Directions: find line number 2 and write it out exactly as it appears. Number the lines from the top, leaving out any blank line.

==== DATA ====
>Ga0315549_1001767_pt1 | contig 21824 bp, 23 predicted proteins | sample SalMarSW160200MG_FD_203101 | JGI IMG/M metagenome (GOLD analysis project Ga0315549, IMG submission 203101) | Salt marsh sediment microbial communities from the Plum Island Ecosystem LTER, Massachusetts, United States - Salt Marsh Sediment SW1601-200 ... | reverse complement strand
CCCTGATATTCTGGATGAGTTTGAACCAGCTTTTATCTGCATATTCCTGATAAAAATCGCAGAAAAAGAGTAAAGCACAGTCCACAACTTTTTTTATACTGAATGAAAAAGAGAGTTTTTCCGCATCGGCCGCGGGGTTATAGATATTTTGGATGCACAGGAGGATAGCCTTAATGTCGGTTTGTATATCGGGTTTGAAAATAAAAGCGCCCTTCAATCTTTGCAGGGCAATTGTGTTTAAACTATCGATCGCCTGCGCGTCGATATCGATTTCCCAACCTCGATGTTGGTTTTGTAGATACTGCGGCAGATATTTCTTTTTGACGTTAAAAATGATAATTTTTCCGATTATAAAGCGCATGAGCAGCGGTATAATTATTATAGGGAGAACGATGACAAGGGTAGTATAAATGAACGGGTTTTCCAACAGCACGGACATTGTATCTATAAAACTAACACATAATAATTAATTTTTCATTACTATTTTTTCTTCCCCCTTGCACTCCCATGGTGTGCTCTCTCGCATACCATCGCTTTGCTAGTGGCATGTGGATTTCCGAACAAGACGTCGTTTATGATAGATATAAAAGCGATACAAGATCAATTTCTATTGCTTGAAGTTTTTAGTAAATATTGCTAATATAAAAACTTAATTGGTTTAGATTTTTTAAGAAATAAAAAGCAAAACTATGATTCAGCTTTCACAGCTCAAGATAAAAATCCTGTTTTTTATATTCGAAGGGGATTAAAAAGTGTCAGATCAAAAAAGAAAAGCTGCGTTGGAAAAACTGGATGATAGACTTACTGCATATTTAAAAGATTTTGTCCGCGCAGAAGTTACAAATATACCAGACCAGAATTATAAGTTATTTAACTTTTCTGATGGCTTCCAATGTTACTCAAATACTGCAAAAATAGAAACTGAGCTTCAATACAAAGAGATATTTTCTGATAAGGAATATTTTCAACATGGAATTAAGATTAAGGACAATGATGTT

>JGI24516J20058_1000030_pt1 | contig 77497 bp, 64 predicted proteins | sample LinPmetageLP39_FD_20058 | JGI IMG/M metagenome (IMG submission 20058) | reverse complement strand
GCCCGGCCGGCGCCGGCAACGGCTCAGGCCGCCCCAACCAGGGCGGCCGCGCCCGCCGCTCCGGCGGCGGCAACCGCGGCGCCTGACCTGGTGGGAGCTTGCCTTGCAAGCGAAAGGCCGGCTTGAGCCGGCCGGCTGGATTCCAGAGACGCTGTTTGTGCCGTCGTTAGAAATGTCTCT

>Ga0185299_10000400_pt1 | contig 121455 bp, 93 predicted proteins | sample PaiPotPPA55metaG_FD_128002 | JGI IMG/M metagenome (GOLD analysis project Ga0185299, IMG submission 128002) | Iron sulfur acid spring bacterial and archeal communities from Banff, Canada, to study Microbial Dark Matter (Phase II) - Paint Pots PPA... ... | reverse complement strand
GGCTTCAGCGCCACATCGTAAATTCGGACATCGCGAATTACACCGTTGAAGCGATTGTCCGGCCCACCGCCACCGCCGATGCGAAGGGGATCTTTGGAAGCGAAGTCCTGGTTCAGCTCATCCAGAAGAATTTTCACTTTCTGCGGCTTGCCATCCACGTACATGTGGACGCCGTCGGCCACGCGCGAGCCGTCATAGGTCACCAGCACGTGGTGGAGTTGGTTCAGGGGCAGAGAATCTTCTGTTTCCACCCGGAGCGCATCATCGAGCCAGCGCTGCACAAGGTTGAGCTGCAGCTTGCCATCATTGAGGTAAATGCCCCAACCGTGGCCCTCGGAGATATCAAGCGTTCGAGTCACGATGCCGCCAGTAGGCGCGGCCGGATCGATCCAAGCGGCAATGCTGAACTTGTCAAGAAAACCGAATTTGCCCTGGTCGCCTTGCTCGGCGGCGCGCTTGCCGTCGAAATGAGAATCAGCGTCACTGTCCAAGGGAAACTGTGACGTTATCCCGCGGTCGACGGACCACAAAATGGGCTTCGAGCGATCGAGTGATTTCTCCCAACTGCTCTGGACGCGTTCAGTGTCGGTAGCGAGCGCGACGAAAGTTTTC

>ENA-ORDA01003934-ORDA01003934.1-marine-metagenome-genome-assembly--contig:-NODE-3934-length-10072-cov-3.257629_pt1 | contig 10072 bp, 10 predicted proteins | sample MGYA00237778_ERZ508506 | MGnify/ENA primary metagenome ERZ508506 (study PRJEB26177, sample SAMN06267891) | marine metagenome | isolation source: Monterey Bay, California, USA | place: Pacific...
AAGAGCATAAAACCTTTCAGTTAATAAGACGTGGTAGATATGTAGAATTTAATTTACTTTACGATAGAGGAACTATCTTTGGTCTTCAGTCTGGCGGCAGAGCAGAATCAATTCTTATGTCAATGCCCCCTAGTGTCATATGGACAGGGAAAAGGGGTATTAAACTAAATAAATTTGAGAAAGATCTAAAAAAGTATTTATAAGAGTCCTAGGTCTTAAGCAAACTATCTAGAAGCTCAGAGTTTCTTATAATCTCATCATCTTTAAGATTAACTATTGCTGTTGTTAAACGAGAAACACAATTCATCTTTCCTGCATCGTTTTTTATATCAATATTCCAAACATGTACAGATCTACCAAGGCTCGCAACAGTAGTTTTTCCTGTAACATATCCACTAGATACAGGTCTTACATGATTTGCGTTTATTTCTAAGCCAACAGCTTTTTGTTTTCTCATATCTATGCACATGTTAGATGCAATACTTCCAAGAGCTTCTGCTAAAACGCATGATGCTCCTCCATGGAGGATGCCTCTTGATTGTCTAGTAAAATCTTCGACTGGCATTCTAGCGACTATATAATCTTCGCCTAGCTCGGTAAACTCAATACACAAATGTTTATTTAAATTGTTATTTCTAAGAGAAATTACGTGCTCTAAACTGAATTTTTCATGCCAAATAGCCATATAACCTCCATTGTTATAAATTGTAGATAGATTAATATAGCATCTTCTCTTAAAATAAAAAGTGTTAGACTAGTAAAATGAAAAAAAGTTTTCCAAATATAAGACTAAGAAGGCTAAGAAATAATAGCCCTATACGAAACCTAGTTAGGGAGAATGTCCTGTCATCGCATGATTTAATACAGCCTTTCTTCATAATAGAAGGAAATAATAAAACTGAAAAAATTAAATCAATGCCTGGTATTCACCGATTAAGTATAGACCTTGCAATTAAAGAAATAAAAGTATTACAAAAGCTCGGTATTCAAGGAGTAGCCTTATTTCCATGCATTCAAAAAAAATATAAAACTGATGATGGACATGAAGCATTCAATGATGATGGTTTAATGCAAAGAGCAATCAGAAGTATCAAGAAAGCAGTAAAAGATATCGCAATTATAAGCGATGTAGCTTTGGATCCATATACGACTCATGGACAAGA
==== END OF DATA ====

CCCTGATATTCTGGATGAGTTTGAACCAGCTTTTATCTGCATATTCCTGATAAAAATCGCAGAAAAAGAGTAAAGCACAGTCCACAACTTTTTTTATACTGAATGAAAAAGAGAGTTTTTCCGCATCGGCCGCGGGGTTATAGATATTTTGGATGCACAGGAGGATAGCCTTAATGTCGGTTTGTATATCGGGTTTGAAAATAAAAGCGCCCTTCAATCTTTGCAGGGCAATTGTGTTTAAACTATCGATCGCCTGCGCGTCGATATCGATTTCCCAACCTCGATGTTGGTTTTGTAGATACTGCGGCAGATATTTCTTTTTGACGTTAAAAATGATAATTTTTCCGATTATAAAGCGCATGAGCAGCGGTATAATTATTATAGGGAGAACGATGACAAGGGTAGTATAAATGAACGGGTTTTCCAACAGCACGGACATTGTATCTATAAAACTAACACATAATAATTAATTTTTCATTACTATTTTTTCTTCCCCCTTGCACTCCCATGGTGTGCTCTCTCGCATACCATCGCTTTGCTAGTGGCATGTGGATTTCCGAACAAGACGTCGTTTATGATAGATATAAAAGCGATACAAGATCAATTTCTATTGCTTGAAGTTTTTAGTAAATATTGCTAATATAAAAACTTAATTGGTTTAGATTTTTTAAGAAATAAAAAGCAAAACTATGATTCAGCTTTCACAGCTCAAGATAAAAATCCTGTTTTTTATATTCGAAGGGGATTAAAAAGTGTCAGATCAAAAAAGAAAAGCTGCGTTGGAAAAACTGGATGATAGACTTACTGCATATTTAAAAGATTTTGTCCGCGCAGAAGTTACAAATATACCAGACCAGAATTATAAGTTATTTAACTTTTCTGATGGCTTCCAATGTTACTCAAATACTGCAAAAATAGAAACTGAGCTTCAATACAAAGAGATATTTTCTGATAAGGAATATTTTCAACATGGAATTAAGATTAAGGACAATGATGTT